As a teenager, I was lucky enough to attend the ‘Julius Baker Summer Course’ in Connecticut.  It was such a bonding time and I would literally come away buzzing from the incredible atmosphere and music that surrounded me. This feeling never left me, and in fact became one of the driving factors in the founding of the ‘Friend Flute Academy’!.

As a performer and teacher, it is my utmost goal to encourage every individual to flourish in their understanding and appreciation of music!  I personally find that students develop more confidently in a non competitive atmosphere thus eliminating a military style of teaching. For me, it is about the music!.  I was so fortunate to have had such incredible teachers including Renee Siebert, Susan Milan and Alan Marion and to be able to pass their teaching methods on to mine and other students, is an absolute honour.

My message is simple: "Lets all thrive in what we do, learn and celebrate how lucky we are to be able to play music by some of the greatest composers.”  Masterclasses can be intimidating and stressful at the best of times, but by exposing students to the fantastic repertoire available, identifying their personal gifts/ strengths, focusing on the fine skills that enable them to be great performers, encouraging them to listen and learn from fellow students and performing themselves in a ‘non pressured’ environment, I have always found that a balanced combination of these factors is the best and most profitable way for individuals to learn!  I feel so lucky to be able to hear talented flautists as well as enthusiastic amateur players. I hope to be able to continue the ‘Friend Flute Academy’ for many more happy musical years and would be delighted to welcome new performers to apply for the forthcoming 'Friend Flute Academy London'  Lisa plays on a Verne Powell gold flute.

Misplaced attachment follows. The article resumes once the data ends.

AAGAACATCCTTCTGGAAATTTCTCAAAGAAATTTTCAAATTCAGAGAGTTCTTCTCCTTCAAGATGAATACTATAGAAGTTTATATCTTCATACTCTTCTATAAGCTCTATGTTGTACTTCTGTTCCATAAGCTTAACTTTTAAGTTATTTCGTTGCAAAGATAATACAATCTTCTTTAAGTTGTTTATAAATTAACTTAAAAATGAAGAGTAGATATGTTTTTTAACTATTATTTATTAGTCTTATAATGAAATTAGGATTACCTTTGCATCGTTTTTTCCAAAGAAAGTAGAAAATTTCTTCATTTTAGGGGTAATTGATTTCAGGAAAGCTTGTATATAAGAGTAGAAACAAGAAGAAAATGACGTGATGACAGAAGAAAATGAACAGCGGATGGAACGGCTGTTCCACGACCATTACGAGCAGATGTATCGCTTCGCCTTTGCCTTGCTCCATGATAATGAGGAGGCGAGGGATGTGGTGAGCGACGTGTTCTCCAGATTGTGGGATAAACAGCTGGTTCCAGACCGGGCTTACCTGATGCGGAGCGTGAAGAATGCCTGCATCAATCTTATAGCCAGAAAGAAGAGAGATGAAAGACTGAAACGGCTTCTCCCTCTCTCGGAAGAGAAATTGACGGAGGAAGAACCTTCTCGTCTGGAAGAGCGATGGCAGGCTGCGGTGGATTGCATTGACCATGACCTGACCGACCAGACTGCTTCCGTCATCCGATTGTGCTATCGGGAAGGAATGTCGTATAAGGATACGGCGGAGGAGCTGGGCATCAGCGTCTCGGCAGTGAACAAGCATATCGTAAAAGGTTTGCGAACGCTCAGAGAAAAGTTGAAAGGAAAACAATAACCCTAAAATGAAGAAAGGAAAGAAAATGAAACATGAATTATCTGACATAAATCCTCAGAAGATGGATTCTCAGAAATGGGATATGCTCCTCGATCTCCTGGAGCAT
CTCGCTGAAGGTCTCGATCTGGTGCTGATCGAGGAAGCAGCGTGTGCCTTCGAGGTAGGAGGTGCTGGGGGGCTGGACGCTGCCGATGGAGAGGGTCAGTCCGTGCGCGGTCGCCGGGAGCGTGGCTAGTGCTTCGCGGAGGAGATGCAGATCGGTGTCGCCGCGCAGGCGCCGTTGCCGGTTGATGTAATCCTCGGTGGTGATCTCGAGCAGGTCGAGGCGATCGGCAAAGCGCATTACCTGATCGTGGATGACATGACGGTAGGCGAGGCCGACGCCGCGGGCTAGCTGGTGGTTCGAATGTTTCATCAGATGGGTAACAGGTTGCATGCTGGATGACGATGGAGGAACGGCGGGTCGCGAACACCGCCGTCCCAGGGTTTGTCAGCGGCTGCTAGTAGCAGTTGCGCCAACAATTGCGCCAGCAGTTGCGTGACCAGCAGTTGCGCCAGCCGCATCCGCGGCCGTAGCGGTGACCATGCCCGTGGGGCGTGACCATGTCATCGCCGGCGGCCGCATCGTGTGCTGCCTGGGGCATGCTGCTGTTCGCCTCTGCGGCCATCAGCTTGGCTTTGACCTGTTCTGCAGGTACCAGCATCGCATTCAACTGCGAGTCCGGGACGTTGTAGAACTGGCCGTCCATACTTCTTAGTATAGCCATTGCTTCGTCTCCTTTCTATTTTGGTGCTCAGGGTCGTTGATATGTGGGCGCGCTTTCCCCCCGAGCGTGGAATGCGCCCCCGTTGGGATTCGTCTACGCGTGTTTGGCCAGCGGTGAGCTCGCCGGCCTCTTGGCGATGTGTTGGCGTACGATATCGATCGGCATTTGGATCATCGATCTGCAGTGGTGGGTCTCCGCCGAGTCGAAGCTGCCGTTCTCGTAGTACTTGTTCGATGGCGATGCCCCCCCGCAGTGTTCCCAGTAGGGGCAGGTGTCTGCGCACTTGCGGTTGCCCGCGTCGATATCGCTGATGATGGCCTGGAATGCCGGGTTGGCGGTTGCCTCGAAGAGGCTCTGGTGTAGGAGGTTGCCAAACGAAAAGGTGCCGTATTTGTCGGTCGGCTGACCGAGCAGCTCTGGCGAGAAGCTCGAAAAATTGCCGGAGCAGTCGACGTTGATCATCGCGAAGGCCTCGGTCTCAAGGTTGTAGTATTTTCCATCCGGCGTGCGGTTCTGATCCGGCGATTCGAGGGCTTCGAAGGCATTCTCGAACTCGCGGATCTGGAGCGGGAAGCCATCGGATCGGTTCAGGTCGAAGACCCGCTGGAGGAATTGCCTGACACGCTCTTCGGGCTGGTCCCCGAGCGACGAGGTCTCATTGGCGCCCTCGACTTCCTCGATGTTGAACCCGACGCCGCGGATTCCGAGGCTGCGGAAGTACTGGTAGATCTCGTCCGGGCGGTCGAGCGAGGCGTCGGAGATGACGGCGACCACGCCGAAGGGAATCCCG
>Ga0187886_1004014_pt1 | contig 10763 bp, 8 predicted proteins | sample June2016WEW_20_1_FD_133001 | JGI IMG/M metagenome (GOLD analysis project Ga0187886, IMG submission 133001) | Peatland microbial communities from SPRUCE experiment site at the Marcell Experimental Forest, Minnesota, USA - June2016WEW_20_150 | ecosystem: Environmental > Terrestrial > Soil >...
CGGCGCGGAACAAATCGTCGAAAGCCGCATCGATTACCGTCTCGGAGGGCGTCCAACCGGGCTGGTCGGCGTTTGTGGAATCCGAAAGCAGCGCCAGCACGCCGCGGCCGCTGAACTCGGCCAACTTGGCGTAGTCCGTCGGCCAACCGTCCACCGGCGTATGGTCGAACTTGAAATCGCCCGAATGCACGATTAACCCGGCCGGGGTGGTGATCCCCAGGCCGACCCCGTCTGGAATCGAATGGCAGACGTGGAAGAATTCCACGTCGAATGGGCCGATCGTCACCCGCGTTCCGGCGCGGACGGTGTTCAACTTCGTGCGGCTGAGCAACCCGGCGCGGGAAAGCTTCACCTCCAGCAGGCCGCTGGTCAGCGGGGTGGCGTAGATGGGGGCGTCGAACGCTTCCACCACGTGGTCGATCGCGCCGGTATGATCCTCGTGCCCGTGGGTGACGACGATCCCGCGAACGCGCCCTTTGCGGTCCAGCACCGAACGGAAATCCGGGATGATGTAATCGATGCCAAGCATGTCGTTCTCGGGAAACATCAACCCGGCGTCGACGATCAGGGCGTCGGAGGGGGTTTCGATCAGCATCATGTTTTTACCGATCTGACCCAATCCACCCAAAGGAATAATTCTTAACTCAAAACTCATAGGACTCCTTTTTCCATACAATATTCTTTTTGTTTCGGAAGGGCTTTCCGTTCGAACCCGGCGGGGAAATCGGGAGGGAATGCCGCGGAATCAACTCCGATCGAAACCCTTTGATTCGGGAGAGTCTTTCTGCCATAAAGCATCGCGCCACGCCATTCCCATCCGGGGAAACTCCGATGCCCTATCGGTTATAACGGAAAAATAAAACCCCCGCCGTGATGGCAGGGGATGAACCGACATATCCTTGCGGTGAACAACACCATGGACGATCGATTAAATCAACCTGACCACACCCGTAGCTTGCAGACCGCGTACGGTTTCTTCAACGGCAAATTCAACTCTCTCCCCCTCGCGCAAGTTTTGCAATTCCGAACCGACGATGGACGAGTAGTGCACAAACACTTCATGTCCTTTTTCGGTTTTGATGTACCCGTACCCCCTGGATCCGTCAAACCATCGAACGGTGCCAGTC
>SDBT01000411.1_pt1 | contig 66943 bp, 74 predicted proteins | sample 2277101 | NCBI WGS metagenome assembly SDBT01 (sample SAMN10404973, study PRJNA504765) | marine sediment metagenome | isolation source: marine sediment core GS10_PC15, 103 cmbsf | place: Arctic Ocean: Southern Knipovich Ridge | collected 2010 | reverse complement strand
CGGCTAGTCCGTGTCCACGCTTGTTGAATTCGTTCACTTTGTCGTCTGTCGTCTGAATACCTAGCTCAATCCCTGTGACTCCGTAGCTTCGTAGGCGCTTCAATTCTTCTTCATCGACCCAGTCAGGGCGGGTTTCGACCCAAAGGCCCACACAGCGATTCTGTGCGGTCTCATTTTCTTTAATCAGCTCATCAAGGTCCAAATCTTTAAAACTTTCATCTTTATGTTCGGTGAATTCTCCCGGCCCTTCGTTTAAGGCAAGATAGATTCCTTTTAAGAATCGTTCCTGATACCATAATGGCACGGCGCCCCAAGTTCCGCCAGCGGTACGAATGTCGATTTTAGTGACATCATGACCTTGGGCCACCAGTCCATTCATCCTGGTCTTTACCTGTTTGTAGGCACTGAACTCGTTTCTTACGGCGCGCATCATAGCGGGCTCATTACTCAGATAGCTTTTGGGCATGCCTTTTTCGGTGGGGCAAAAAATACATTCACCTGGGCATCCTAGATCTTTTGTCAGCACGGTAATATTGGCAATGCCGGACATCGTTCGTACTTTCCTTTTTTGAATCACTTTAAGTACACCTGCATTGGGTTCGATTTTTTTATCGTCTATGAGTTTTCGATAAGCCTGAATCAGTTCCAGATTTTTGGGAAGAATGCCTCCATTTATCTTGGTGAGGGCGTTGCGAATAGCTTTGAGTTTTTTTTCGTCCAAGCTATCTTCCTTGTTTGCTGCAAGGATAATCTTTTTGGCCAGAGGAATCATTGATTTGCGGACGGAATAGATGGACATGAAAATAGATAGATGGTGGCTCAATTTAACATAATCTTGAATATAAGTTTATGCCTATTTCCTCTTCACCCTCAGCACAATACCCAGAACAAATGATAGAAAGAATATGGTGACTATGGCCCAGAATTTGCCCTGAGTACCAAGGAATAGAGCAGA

Thursday, April 3, 2014

WAKE UP: Music Student = Future Business Owner

Nicole Camacho -
Photo by Erika Kapin
By Nicole Camacho

As a star-eyed dreamer music student, I heard beautiful, difficult sonatas, and hungry for a challenge, bought the music and threw on the metronome at a ridiculously slow tempo to start a journey that I knew might be a year or two or a lifetime!  I saw my teachers on stage and marveled at their careers for years thinking their days consisted of "practicing" and their evenings "performing!"

In pursuing a career in music, I wouldn't dare have asked my amazing teachers for time from our lesson to talk about "business".  Truth be told, I had no idea I was destined to be a "business owner." I was in serious denial and not at all looking forward to the day I would have to "wake up".